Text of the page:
NASA’s Kilopower Reactor could power missions to Mars
The demonstration of Kilopower Reactor Using Stirling Technology could pave the way for future systems that could power human outposts on the Moon and Mars.
The National Aeronautics and Space Administration (NASA) and the Department of Energy’s National Nuclear Security Administration (NNSA) on May 2, 2018 jointly demonstrated that the Kilopower portable nuclear fission reactor could enable crewed missions to the Moon, Mars and destinations beyond.
The Kilopower Reactor Using Stirling Technology (KRUSTY) experiment was conducted at the NNSA’s Nevada National Security Site from November 2017 through March 2018. The team successfully established that the system can create electricity with fission power.
Kilopower Reactor Using Stirling Technology (KRUSTY)
• Kilopower Reactor is a small, lightweight fission power system which is capable of providing up to 10 kilowatts of electrical power continuously for at least 10 years.
• Ten kilowatts of electrical power is enough to run several average households, while 4 Kilopower units can provide enough power to establish a station.
• This prototype power system uses a solid uranium-235 reactor core, which is about the size of a paper towel roll.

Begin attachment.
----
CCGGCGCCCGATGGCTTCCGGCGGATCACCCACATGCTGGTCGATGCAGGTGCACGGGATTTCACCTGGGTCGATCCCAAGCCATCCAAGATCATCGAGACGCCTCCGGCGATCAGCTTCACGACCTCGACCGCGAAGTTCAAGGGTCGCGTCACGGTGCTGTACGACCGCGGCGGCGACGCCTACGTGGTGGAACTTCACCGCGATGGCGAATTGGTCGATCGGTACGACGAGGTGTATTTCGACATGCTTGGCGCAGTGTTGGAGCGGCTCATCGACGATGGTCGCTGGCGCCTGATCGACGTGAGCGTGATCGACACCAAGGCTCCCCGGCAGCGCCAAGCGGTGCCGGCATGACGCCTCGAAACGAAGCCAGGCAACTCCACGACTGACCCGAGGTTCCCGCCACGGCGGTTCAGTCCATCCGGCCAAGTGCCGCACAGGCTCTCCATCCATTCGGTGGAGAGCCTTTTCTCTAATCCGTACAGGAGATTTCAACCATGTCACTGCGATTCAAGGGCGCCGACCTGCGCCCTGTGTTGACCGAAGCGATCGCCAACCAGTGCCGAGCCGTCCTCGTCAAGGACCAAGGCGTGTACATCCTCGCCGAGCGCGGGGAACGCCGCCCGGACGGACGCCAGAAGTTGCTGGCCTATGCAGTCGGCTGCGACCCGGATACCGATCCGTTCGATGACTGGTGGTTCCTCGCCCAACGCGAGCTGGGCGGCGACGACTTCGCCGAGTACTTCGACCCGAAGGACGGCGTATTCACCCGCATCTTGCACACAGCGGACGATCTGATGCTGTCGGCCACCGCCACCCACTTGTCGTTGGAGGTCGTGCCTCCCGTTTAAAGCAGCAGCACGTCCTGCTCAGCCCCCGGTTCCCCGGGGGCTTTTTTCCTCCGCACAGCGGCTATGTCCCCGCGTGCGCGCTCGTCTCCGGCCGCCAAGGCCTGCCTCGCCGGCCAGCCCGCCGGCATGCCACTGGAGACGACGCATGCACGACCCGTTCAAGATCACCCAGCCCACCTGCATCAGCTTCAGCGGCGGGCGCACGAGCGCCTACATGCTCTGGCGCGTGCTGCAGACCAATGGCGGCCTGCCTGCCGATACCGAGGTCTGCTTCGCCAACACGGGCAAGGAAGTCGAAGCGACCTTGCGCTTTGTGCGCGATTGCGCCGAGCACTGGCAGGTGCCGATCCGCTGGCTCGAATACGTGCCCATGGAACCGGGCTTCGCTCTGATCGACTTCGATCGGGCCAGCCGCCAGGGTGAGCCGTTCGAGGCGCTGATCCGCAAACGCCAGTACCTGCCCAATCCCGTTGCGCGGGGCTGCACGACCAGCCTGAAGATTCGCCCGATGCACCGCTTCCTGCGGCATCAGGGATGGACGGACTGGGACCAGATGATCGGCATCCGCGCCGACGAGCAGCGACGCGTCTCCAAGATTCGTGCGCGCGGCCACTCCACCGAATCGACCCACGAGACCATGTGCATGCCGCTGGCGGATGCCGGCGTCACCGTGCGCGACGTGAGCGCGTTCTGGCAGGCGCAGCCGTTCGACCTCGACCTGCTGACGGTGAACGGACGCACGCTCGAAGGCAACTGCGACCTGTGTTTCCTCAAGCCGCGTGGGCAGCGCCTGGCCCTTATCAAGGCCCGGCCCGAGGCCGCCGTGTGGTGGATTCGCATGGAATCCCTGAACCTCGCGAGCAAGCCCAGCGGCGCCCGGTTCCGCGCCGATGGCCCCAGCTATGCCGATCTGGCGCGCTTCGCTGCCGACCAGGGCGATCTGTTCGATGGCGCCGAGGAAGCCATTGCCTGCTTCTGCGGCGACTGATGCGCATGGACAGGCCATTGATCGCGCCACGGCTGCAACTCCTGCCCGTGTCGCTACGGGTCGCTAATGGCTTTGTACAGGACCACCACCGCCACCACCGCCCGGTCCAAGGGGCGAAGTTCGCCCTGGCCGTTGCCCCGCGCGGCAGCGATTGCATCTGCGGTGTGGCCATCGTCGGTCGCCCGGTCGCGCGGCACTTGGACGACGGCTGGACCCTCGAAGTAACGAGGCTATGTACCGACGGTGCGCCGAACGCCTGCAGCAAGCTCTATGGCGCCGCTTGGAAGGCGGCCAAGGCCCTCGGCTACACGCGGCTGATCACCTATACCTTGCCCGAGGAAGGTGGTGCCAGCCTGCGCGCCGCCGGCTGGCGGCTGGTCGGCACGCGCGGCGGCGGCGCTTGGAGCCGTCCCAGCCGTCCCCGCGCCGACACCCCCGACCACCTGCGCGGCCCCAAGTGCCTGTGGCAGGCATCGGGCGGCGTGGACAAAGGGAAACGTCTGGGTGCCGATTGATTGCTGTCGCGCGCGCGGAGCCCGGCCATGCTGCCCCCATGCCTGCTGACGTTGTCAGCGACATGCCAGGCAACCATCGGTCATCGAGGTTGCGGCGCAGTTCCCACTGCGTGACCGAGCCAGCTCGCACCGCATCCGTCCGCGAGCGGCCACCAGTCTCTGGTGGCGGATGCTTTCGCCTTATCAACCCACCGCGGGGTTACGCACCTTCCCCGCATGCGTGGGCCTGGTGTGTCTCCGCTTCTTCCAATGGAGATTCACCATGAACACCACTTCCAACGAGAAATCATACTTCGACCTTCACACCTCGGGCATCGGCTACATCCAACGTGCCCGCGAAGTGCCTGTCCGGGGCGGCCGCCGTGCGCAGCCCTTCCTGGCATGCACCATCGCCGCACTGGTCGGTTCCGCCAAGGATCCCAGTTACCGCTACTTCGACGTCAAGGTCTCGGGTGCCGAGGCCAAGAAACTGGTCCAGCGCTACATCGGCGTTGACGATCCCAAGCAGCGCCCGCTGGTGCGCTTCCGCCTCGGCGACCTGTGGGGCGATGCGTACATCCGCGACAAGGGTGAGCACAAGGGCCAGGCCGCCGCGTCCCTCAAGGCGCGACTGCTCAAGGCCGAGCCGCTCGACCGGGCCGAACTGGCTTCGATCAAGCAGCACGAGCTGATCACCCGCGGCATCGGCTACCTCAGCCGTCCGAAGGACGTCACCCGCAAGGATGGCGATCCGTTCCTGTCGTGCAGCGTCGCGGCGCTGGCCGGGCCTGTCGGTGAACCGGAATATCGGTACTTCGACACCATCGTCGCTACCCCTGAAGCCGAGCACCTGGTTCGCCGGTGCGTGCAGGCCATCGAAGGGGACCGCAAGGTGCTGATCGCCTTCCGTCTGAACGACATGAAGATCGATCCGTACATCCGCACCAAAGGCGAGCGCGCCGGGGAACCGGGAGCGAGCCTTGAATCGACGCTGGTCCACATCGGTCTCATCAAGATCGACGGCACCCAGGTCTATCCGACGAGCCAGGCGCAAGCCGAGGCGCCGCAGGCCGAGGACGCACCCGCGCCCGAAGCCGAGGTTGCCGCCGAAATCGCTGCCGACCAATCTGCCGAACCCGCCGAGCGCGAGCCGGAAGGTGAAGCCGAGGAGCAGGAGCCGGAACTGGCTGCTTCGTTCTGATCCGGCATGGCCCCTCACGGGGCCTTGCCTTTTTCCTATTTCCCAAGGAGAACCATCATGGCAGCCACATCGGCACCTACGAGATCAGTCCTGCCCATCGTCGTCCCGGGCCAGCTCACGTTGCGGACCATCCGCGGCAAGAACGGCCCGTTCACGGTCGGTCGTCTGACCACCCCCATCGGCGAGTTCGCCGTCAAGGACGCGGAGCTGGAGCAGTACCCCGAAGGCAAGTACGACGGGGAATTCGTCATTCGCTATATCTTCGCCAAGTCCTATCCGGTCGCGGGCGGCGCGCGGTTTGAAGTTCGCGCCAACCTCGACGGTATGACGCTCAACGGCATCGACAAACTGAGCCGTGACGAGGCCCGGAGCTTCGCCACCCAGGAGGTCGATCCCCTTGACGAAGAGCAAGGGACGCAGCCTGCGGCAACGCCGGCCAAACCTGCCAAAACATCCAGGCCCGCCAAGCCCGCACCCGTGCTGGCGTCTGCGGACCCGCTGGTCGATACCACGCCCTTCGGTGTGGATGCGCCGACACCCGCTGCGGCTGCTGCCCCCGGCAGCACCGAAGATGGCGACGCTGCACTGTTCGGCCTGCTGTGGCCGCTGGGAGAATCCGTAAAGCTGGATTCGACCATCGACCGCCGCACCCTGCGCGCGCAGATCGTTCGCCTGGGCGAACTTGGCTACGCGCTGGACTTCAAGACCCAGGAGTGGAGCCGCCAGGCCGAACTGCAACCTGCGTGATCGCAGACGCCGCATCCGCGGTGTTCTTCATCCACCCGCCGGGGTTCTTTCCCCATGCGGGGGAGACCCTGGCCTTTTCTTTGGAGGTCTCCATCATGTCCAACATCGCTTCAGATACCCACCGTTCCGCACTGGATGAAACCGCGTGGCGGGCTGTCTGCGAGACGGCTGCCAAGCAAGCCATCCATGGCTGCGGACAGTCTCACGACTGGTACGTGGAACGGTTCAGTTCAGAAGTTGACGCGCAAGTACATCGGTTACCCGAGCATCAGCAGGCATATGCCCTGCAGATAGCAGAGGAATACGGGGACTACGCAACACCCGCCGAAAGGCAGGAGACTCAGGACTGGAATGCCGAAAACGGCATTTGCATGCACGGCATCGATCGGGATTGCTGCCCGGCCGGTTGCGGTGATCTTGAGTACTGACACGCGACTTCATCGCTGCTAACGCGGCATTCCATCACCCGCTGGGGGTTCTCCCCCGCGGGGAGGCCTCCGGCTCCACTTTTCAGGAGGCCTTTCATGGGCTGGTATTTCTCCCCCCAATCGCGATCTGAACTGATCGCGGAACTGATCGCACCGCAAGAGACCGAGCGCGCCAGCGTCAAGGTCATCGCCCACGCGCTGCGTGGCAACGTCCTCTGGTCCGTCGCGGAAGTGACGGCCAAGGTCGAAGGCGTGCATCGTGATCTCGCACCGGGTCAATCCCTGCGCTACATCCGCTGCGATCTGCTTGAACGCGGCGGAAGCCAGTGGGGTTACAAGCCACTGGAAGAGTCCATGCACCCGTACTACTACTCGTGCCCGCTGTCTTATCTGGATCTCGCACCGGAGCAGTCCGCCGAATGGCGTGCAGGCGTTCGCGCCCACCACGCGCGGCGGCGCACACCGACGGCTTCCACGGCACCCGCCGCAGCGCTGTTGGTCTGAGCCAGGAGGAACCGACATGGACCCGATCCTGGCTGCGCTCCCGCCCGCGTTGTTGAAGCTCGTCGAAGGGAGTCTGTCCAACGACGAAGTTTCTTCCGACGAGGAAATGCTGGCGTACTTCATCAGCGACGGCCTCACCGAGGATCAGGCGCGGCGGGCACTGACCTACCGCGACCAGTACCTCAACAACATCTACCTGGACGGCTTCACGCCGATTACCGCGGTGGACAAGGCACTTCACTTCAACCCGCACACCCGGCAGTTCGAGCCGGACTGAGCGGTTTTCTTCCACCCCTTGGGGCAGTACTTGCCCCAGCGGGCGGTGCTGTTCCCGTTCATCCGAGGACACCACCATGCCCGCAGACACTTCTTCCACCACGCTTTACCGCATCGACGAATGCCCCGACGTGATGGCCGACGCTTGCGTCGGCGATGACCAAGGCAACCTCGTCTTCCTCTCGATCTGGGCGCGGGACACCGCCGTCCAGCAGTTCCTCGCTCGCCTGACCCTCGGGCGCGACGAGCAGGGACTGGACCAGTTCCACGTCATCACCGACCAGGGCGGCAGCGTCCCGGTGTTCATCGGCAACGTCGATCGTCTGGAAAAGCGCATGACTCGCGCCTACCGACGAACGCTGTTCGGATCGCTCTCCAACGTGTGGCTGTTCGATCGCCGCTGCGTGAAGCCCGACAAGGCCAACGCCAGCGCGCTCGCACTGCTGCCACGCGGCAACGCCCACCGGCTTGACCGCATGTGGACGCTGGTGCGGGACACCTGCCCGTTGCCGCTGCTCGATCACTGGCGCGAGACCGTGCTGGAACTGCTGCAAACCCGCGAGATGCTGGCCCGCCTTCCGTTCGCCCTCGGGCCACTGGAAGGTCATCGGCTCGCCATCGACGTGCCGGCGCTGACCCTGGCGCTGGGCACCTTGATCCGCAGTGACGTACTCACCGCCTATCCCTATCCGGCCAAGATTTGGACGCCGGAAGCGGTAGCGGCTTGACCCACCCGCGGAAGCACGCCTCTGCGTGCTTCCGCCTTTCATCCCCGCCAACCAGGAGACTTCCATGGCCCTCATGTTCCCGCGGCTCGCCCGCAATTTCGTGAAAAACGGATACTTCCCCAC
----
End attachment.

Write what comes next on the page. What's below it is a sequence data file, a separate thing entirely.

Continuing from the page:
• Passive sodium heat pipes transfer the reactor heat to high-efficiency Stirling engines, which then convert the heat into electricity.
• Kilopower Reactor will be ideal for the Moon, where power generation from sunlight is difficult as lunar nights are equivalent to 14 days on Earth.
How the experiment was conducted?
• The Kilopower team conducted the experiment in four phases.
• The first two phases of experiment were conducted without power, confirming that each component of the system behaved as expected.
• In the third phase, the team increased the power to heat the core, before moving on to the final phase.
• The whole experiment culminated with a 28-hour test encompassing reactor startup, ramp to full power, steady operation and shutdown.
• Throughout the experiment, the team simulated failed engines and failed heat pipes, showing that the system continues to operate and handle multiple failures.
The demonstration of Kilopower Reactor Using Stirling Technology could pave the way for future systems that could power human outposts on the Moon and Mars, including missions that rely on In-situ Resource Utilizationto produce local propellants and other materials.
Who manages the project?
• The Kilopower Reactor project is a part of the Game Changing Development program of Space Technology Mission Directorate (STMD) that aims to shift to the Technology Demonstration Mission program in 2020.
• The project is led by Glenn Research Centre, in partnership with NASA’s Marshall Space Flight Centre in Huntsville, Alabama and NNSA, including its Los Alamos National Laboratory, Nevada National Security Site and Y-12 National Security Complex.